There are also still criticisms I have about Valve’s attitude regarding Linux porting which, to the best of my knowledge, is still putting people who are in the business of porting games to Linux natively out of work as well as advising developers not to port games natively and instead relay on Valve’s Proton Windows API compatibility layer/emulation to make games run under Linux.

The one “bright spot” in the Steam Deck’s software support is that Epic’s Easy Anti-Cheat middleware is promising Linux support. Previously, anti-cheat middleware locked out some Linux users running games under any Windows API Compatibility layer/emulation like Valve’s Proton and simply wasn’t available for native ports. Now, Epic has promised that Easy Anti-Cheat is available for both Native Linux and Mac game ports, including the Linux-based Steam Deck, and will be supported in WINE and Valve’s Proton. Unfortunately the decision to allow WINE and Proton to run these games is still only in the hands of developers and publishers who may not be interested in providing any support to Linux and macOS, quoting Epic:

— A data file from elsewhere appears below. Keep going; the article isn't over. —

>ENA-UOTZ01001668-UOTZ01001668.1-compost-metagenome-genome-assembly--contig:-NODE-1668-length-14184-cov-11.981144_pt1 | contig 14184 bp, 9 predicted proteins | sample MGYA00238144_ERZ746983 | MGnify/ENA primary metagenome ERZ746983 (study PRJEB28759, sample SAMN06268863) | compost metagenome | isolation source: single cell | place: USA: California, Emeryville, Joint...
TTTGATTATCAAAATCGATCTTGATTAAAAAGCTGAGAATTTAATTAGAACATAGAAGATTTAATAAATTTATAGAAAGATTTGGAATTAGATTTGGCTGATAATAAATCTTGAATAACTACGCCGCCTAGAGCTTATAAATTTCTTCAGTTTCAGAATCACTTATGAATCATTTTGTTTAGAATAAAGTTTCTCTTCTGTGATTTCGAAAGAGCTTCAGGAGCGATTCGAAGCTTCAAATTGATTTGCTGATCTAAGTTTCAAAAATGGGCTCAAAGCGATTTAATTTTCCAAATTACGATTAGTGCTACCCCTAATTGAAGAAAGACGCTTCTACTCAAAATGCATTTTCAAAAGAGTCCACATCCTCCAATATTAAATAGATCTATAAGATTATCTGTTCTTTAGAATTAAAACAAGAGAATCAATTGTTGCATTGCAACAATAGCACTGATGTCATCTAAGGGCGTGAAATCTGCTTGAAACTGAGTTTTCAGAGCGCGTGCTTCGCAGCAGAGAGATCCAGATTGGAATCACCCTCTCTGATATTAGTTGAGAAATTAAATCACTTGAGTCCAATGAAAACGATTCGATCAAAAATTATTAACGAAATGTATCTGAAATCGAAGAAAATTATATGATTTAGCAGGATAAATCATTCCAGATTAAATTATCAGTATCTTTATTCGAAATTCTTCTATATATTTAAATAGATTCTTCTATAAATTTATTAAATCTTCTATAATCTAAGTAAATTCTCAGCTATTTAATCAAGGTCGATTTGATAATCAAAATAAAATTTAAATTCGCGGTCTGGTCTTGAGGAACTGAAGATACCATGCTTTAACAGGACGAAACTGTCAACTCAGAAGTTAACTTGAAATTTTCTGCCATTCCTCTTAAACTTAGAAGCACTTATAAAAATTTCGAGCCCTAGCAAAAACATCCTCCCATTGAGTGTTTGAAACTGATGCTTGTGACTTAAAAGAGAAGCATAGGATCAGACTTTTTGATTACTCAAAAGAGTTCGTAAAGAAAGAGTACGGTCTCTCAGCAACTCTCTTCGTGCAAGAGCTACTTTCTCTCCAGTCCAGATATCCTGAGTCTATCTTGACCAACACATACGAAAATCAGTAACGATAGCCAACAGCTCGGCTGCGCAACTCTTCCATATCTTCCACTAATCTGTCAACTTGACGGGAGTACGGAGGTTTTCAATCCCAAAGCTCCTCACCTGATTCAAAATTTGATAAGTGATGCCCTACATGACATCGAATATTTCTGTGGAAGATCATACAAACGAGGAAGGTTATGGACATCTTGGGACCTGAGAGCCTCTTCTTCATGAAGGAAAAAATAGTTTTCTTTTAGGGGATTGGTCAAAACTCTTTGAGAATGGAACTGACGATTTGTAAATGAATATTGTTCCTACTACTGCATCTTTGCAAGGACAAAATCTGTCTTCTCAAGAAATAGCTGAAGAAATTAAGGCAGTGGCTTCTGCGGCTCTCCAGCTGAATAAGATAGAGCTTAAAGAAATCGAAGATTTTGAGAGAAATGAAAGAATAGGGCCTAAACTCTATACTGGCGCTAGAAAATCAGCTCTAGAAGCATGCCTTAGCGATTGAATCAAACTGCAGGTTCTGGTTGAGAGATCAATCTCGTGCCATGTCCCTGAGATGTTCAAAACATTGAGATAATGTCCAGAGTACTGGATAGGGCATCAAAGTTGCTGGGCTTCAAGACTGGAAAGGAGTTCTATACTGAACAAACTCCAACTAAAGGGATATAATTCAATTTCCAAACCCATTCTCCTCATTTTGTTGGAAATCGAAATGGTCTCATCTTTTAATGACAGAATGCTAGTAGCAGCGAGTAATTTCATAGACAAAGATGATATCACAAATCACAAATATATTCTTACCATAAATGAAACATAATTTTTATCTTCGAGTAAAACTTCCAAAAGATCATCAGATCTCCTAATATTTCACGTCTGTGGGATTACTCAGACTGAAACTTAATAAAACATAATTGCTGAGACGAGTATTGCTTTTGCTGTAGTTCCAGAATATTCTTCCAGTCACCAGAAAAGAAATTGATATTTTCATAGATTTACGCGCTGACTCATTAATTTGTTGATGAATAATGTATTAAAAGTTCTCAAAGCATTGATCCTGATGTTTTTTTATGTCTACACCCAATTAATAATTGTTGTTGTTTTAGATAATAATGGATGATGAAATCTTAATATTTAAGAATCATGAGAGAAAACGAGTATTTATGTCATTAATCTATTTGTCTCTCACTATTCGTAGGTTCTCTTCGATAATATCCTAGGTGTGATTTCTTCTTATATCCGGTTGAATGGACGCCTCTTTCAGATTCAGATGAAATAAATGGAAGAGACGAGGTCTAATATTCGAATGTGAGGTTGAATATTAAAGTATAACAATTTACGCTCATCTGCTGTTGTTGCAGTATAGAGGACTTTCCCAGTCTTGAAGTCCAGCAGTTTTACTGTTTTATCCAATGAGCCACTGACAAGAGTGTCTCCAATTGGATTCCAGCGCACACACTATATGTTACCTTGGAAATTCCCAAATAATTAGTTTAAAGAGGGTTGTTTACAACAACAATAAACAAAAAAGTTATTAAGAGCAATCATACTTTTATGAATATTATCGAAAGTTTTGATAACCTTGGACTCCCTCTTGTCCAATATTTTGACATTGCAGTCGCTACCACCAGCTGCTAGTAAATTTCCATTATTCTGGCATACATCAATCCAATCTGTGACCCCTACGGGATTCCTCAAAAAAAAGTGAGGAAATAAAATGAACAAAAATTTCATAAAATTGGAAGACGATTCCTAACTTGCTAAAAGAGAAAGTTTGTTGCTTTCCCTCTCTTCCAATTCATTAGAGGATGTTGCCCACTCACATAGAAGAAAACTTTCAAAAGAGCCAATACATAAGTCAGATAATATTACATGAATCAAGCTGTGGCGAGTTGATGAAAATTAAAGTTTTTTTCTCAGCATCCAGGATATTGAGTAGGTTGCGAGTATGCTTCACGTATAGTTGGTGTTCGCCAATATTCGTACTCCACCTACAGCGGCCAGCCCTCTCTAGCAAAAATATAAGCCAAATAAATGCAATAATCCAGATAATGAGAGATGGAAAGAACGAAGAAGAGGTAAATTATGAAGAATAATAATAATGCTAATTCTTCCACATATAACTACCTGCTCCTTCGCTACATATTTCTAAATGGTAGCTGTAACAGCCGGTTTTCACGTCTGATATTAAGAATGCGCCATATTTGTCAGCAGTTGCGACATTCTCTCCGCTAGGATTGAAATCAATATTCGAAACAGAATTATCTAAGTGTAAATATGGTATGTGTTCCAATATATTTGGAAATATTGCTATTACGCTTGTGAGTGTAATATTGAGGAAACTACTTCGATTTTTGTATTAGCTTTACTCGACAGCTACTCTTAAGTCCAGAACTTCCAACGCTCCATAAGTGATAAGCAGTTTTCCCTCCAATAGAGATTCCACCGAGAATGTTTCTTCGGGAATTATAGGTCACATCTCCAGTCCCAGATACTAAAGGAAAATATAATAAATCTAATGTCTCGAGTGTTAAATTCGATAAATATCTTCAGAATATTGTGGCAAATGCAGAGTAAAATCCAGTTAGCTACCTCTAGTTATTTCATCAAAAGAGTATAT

To make it easy for developers to ship their games across PC platforms, support for the Wine and Proton compatibility layers on Linux is included. Starting with the latest SDK release, developers can activate anti-cheat support for Linux via Wine or Proton with just a few clicks in the Epic Online Services Developer Portal.

This makes it more likely that games using Easy Anti-Cheat will be able to support WINE or Proton, assuming business interests about support costs and other middleware doesn’t get in the way, but when those games get that support the compatibility is a coincidence that can disappear with any future updates.